Jumps: Really solid pop and great for those who like to get big air.
So all in all the 16 Standard isn’t as versatile as the 15 Standard but still can make a really strong technical aggressive all mountain freestyle rider happy.
2015 Yes Standard Snowboard Review
The Yes Standard is one of those boards that is aggressive harder charging ride but still doesn’t quite have the consequence that camber does. it’s a ride that allows you to get a camber feel that allows you to go big with less consequence and floats better in powder.
We thought this had a centered stance during the demo’s but we were wrong. It’s got a -10mm set back. That makes it more aggressive all mountain if you can get a little more set back and directional.
Riders: James, Peter, Jimbo, Mike
Boots: Burton Imperial, Burton Hail, Burton SLX, Nike Lunarendor
Bindings: Burton Diode, Flux SF, Union Factory, Salomon Defender
Set Up: Centered 23″ wide 15 front -15 back
Approximate Weight: Feels normal
On Snow Feel: Stable to even semi catchy. It’s got one of those types of rides that keeps it’s stable aggressive personality in all types of conditions and never changes on you. I think that is what I like about Yes and their sister companies with their hybrid camber tech.
Turn Initiation: It’s not for the kind of rider that isn’t good at turning but for those that are it’s quick and snappy edge to edge. Short to wide radius turns are fun and have a nice spring out of them.
Flex: Feels pretty medium/stiff bordering on stiff. Kind of almost there with the Yes Pick Your Line. It’s not as hard to butter as you would think but you do have to put a little more strength into it.
Edge Hold: I thought it should have a mellow magnetraction thing that many Yes boards use to have but it’s not that necessary as I thought it would be. The Standard grips in .
Powder: Would of loved to see -15mm or even -20mm set back instead of a -10mm set back but it’s not been tested in powder by us. Hopefully I will ride this board more in the winter and find out how well if floats or doesn’t float. It seems like it can float well but I’m skeptical with the minimal mellow rocker and the only -10mm set back. I think the extra volume in the nose will help though but I’m not sure how much. It seems like one of those boards that’s better than camber for sure but more for the rider that knows how to plane well, keep their speed and really own a powder day even with a camber board. If you are that kind of rider the extra tech will make it easy.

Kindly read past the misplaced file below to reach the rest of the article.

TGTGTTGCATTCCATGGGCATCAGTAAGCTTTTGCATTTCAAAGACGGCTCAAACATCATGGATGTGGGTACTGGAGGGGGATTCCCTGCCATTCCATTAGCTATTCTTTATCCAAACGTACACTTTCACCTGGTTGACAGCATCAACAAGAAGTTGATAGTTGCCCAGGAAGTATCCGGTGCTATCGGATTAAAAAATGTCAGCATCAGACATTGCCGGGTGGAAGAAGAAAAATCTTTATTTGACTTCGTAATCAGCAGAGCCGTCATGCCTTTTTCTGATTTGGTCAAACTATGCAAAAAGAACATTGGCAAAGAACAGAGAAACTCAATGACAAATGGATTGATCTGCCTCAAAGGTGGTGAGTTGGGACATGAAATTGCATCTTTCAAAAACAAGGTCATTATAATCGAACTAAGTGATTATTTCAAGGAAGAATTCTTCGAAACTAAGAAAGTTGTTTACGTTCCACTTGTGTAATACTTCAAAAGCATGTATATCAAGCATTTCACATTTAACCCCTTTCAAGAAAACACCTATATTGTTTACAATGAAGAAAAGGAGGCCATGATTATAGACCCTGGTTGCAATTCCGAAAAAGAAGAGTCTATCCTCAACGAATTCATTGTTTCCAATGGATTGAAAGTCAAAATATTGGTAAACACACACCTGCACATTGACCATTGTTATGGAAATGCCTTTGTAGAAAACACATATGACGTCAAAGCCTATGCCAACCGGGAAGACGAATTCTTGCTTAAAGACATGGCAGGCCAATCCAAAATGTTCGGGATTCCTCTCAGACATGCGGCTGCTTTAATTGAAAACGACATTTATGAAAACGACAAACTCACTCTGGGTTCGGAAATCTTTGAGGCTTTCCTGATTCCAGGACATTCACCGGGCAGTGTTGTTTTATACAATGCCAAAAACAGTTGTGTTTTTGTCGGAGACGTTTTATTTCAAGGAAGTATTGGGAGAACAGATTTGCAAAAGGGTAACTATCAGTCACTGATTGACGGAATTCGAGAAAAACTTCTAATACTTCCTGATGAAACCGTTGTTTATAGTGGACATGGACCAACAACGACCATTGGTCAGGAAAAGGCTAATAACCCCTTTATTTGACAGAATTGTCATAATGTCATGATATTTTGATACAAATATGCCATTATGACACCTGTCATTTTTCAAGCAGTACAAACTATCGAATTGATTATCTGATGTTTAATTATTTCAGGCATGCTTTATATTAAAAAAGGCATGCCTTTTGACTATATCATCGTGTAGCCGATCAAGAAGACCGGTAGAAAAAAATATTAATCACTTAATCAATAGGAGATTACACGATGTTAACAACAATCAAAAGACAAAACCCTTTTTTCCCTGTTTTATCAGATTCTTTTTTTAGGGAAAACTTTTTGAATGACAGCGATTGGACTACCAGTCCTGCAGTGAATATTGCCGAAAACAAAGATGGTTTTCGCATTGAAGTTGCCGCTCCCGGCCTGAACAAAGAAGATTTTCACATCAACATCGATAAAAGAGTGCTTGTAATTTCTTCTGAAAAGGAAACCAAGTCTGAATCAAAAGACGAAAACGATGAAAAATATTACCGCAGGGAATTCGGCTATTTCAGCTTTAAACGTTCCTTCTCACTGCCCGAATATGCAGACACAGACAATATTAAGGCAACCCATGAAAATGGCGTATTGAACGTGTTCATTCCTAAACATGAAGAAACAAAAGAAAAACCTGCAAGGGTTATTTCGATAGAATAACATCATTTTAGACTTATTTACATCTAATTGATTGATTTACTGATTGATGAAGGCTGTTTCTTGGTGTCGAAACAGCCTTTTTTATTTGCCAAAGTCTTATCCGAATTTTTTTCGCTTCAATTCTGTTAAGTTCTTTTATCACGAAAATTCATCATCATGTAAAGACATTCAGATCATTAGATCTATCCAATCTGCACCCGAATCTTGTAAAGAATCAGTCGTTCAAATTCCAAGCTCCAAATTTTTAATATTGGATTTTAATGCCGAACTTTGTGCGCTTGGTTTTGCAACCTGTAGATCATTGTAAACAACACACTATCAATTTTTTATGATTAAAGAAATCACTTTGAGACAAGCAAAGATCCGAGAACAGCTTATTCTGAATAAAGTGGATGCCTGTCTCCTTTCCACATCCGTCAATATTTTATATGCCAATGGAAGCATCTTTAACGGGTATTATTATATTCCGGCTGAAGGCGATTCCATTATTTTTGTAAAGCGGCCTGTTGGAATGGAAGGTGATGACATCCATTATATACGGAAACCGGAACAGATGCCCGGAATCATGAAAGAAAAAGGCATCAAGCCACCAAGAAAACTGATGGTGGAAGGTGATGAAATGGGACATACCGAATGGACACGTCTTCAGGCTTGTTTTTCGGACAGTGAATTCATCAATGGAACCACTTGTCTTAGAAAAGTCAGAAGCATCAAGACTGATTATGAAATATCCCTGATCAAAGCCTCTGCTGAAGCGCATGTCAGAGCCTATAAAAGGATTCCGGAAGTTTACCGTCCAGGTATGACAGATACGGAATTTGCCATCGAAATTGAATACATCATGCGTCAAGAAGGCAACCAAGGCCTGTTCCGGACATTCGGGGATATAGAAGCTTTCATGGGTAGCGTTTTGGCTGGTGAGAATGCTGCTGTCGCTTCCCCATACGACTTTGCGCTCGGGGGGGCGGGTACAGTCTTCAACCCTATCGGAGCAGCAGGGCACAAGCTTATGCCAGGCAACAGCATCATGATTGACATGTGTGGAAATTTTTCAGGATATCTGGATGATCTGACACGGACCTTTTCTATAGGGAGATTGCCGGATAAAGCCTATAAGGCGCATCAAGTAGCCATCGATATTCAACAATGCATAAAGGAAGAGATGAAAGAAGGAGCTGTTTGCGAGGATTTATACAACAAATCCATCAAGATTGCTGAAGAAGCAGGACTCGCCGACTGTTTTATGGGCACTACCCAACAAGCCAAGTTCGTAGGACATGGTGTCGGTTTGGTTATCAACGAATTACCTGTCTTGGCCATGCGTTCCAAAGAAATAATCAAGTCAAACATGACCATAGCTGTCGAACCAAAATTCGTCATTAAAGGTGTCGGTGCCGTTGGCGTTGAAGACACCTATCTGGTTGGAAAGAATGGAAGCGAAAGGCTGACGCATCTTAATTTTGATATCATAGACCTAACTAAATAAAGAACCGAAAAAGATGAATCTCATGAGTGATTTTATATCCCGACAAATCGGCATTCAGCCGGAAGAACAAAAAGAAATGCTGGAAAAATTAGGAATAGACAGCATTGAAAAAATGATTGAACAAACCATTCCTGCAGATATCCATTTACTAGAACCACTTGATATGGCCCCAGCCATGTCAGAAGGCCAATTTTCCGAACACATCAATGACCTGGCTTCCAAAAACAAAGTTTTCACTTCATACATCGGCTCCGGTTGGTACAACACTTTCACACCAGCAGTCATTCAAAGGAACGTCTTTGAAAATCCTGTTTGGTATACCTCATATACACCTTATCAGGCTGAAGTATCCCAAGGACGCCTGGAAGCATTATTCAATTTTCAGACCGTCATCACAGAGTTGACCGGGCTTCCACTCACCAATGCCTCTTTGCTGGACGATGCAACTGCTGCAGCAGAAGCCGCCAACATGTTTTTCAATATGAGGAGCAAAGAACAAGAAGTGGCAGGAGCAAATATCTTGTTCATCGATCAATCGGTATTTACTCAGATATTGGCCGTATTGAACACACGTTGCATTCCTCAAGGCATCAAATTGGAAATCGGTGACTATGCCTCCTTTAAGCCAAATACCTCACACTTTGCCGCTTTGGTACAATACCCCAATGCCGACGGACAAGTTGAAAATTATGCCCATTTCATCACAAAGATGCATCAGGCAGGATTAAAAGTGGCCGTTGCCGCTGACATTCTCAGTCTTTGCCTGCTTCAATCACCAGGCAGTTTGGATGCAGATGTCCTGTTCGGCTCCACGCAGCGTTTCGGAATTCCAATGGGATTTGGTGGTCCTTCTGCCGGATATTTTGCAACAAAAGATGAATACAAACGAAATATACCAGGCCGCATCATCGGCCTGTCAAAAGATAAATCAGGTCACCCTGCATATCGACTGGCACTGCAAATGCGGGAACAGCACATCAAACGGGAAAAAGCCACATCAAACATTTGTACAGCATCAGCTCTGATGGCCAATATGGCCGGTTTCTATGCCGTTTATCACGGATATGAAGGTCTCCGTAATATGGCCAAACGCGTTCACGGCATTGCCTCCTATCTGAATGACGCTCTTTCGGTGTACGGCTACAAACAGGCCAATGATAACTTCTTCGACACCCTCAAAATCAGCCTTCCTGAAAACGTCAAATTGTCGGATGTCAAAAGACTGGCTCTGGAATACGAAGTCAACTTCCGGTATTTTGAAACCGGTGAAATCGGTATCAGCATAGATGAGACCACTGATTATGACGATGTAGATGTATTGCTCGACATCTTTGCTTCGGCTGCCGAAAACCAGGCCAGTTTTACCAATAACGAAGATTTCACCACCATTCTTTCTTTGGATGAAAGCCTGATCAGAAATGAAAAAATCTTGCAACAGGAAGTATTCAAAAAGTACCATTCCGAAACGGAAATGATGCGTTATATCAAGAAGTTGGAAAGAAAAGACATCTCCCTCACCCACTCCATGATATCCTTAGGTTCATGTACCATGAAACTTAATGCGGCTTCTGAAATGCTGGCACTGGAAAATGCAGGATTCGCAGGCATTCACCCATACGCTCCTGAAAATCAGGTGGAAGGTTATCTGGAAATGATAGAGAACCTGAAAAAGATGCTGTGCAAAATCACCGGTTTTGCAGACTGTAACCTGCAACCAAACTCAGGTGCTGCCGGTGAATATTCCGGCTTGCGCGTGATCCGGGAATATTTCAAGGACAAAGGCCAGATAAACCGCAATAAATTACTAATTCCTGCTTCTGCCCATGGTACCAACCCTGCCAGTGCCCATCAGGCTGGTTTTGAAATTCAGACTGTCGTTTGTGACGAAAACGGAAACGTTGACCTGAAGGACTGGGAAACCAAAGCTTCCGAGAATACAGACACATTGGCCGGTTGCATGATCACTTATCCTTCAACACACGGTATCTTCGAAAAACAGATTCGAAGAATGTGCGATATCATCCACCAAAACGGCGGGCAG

Carving: Very fun to carve and this mostly camber board really makes for good lay it out springy carving turns.
Speed: This board is very damp and stable at speed. It feels damp and shock absorbent as you pick up speed. It doesn’t feel like it’s super stiff like boards of old but instead it feels like there is a rubbery bit of insulation. It’s not enough to take away from feel of the board but just enough to make it feel damp without not being dead
Uneven Terrain: The board turns quickly through moguls and makes for better ride than you would think in uneven terrain. It also doesn’t punish you in inconsistent end of the day snow like some stiff boards do.
Switch: I really wasn’t buying into the directional volume twin thing at first but after riding switch with a centered stance it felt almost the same. I kept thinking I would feel the tail act differently than the nose but it doesn’t on groomers and I ended up riding switch a lot.
Jumps: It pops really well on snow for an ollie and it also can launch off kickers of any size. It’s also not super unforgiving on small to mid jumps either. The mellow rocker in the tip/tail gives it just enough to make it forgiving on semi-awkward landings.
Jibbing: No thank you. I’d slide across a wide box but I’d get bucked if I went any further than that.
Pipe: Man this is a fun pipe board for less accomplished riders like me but also strong pipe riders as well. It holds an edge well enough but also drives well from wall to wall.
So all in all my crew and I had a great time with this ride and I think every one of us would like to have this board in our quiver.